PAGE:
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Origin Stories of six Social Media Giants
One-in-four startups fail within the first year. Of the companies that survive their first year of business, one-third won’t see their fifth. Startups crash and burn all the time, and even the most successful CEOs have experienced failure. The companies that make it often have a few things in common: great leadership, encourage innovation, and (most importantly) embrace and adapt to change.
Take a look at six social media giants and how they adapted to change to achieve their success.
Adapting to Change
Twitter / ODEO
Original Idea: Twitter originally started as a company called Odeo, which was a podcasting platform.
What Happened: iTunes 4.9 launched it’s podcasting capability which left Odeo dead in the water. It’s hard to compete with an established giant with millions as it’s budget — so they had to abandon ship.
New Idea: The three founders came up with the idea of an individual using an SMS service to communicate with a select group of people by texting 40404. This concept is what they called twttr which transformed into the Twitter that we know today!
From the Founders: “I think the biggest thing to do — the hardest thing to do — is start. You have all these ideas and everyone has an idea but it’s really about executing the idea and building the idea and attracting other people to help you work on the idea. That is the biggest challenge. But the way to begin is to get the idea out of your head, draw it out, talk about it, program it if you’re a programmer or make it if you’re building something.” — Jack Dorsey
Three Fun Facts:
- The name was chosen because Twitter is defined as “a short burst of inconsequential information,” and “chirps from birds.” And that’s exactly what the product was.
- Originally named “Twttr” because it fit the five-character length of American SMS short codes.
- The reason why each Tweet is only 160 charcters is because that’s the length of an SMS, (Short Message Service)
Instagram / burbn
Original Idea: The founders started a project called Burbn. It’s functions were to let users check-in to locations, post pictures and earn points for hanging out with friends.
What Happened: They decided that Burbn was too cluttered with features and decided to focus on it’s most popular feature, photo sharing.
New Idea: They scrapped Burbn, almost entirely, to build an entirely new app from the ground up. They wanted to turn it into a platform that would translate photography from being a form of self expression into a form of communication. Thus, Instagram was born!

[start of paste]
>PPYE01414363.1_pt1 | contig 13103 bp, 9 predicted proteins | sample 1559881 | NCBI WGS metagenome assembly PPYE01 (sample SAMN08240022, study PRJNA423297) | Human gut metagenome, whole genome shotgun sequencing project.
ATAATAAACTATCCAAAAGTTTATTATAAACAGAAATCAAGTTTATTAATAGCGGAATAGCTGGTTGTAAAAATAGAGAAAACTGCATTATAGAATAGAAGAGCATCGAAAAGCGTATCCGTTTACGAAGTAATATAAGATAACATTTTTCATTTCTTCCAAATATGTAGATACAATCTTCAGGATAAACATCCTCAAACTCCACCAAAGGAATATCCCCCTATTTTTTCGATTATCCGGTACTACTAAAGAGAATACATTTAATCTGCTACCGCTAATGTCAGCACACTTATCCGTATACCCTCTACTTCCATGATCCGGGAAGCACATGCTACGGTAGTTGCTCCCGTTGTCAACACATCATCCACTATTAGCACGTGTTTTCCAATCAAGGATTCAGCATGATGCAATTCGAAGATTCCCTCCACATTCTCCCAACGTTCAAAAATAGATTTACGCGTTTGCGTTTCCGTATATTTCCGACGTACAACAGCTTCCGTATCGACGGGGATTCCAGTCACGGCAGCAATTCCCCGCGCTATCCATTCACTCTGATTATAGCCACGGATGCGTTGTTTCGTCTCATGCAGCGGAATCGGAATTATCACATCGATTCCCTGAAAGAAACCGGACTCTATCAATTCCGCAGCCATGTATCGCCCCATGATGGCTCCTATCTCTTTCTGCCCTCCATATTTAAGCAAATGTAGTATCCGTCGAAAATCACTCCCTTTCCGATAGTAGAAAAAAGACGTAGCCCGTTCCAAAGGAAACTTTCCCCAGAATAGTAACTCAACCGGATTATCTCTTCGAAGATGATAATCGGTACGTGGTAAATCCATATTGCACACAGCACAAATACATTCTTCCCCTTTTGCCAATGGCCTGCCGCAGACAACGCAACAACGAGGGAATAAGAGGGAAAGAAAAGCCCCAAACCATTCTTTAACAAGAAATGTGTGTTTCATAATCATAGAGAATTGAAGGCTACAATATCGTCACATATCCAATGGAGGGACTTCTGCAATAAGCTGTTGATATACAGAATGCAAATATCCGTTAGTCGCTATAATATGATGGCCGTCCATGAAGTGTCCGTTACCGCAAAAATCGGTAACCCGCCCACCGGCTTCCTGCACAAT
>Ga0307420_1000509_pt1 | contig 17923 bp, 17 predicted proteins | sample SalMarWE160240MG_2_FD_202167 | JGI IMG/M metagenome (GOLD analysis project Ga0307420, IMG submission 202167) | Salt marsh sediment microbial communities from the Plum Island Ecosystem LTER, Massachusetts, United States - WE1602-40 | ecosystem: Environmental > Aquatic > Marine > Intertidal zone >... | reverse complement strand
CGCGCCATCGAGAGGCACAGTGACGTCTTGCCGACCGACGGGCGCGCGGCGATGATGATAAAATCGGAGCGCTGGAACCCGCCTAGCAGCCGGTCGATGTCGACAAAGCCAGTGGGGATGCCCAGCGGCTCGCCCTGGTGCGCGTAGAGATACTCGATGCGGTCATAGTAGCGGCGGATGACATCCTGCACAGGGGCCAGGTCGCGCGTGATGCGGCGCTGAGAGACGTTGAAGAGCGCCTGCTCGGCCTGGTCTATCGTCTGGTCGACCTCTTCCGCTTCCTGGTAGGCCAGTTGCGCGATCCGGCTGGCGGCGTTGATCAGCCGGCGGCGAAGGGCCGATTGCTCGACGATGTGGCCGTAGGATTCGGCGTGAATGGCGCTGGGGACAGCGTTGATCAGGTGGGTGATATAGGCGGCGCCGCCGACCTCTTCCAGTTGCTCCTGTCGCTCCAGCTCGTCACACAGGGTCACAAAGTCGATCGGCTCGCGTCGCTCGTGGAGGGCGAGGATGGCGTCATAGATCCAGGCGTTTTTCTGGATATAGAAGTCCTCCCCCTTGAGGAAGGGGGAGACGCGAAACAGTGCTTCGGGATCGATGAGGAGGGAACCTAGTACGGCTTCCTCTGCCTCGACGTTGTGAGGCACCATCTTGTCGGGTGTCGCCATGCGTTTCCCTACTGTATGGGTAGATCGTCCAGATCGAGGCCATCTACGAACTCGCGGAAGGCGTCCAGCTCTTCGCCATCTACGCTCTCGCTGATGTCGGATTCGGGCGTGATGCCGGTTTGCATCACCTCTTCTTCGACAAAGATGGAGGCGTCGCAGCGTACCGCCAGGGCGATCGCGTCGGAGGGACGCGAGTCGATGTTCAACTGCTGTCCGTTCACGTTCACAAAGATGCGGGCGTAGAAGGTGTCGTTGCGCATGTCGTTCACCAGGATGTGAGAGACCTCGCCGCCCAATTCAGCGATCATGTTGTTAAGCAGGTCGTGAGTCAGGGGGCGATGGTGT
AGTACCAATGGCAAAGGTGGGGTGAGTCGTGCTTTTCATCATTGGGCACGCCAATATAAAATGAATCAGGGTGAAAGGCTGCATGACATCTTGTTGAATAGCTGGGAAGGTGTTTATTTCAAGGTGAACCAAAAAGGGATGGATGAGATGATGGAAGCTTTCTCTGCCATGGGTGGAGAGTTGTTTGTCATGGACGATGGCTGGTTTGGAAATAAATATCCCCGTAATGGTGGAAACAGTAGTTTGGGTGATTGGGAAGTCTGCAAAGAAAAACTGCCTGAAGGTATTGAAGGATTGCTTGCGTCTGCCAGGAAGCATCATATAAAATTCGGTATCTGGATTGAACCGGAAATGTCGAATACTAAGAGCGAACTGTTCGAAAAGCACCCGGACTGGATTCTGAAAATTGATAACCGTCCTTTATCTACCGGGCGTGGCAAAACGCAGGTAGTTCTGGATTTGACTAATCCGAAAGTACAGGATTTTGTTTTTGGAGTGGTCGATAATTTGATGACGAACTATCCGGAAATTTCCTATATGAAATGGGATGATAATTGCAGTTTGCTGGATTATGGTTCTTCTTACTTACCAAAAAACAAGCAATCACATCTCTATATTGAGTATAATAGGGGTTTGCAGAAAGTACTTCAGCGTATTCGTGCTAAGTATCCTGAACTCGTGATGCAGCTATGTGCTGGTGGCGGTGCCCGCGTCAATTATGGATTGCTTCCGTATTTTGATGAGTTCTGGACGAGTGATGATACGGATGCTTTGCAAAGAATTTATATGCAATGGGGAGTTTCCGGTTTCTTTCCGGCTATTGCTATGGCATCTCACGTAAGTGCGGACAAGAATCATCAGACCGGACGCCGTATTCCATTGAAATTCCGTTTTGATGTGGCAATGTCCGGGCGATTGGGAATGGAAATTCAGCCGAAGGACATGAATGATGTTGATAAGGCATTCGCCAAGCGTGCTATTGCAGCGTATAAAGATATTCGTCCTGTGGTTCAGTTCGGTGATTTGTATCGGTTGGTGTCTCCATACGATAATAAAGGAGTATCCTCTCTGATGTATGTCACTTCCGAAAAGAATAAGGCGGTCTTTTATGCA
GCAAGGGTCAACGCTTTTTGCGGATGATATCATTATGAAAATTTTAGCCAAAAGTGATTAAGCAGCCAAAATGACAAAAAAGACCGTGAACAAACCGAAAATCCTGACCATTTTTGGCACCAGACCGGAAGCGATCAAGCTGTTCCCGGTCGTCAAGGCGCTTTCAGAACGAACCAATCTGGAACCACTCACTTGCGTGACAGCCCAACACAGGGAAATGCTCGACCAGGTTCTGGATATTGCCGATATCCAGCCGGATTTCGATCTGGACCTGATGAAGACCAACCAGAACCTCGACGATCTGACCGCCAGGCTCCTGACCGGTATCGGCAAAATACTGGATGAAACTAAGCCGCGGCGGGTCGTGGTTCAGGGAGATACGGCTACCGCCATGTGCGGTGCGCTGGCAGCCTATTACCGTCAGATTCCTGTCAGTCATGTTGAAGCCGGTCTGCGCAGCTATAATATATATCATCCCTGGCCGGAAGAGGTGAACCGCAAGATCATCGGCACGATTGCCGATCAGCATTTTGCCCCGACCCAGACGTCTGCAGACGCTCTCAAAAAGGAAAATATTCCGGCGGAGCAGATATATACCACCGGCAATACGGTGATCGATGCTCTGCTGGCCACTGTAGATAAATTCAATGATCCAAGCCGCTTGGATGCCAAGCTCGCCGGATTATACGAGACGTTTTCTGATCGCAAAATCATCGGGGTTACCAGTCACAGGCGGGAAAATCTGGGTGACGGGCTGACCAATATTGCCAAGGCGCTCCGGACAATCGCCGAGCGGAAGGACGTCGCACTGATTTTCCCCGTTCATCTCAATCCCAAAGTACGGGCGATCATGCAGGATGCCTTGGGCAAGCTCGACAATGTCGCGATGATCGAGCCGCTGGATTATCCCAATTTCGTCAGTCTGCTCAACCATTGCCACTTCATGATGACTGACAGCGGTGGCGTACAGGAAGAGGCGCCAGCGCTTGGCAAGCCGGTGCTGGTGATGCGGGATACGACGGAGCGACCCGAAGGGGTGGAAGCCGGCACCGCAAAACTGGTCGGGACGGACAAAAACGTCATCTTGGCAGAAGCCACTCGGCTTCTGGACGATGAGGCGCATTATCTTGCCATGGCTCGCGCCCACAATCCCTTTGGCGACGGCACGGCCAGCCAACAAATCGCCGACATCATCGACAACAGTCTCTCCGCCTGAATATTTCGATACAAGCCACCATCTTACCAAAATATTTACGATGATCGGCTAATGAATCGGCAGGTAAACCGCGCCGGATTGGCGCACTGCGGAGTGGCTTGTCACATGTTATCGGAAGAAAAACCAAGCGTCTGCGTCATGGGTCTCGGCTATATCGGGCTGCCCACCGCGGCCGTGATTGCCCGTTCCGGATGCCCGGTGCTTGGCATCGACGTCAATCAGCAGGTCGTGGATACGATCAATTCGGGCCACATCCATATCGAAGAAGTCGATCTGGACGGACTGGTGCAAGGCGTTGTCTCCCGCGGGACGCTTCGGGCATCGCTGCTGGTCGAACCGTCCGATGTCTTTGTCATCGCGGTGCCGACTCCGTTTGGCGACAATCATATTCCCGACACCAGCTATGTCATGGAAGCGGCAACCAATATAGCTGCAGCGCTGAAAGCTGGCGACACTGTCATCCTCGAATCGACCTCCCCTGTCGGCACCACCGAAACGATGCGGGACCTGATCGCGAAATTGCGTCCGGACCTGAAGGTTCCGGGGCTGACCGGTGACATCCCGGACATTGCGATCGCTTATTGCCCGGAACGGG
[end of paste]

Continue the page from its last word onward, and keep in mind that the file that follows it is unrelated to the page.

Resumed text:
From the Founders: “Over time what you do is you simply take in data about what your users are doing and you focus on the stuff that people love the most. The second we focused on the photos with the filters, it became a phenomenon.” – Kevin Systrom
Three Fun Fact:
- The founders settled on the name, Instagram, as a combination of “instant” and “telegram.”
- Hashtags were added in January 2011 to help users discover photos.
- 15-second video sharing was added in June 2013 to attempt competing with Vine.
Snapchat / Pictaboo
Original Idea: Snapchat, originally named “Pictaboo” started as the founders class project at Stanford University. Their classmates thought the idea of disappearing photos would not work because the purpose of the photo is to be kept.
What happened: The name was changed during the app rebrand because it was so close to Picaboo, the web-based image publishing and printing service.
New Idea: Their idea remained the same, as these guys were the first with this idea and obviously was a great one. They did have a Facebook-esk beginning where one of the founders was cut-out just like we saw in the Social Network. Read about it here, after you finish this article of course.
From the Founders: “…innovation is at the core of consumer technology, and if you are not able to innovate you are by nature a fad.” — Evan Spiegel
Three Fun Fact:
- The app’s mascot is called “Ghostface Chillah” a name derived from Ghostface Killah of the hip hop group Wu-Tang Clan. You can follow his Twitter — but there is nothing there.
- The founders attempted more than 30 projects before the success of Snapchat.
- The idea of disappear photos was inspired after one of the founders friend’s regretted sending a photo to a girl. We all know what that means.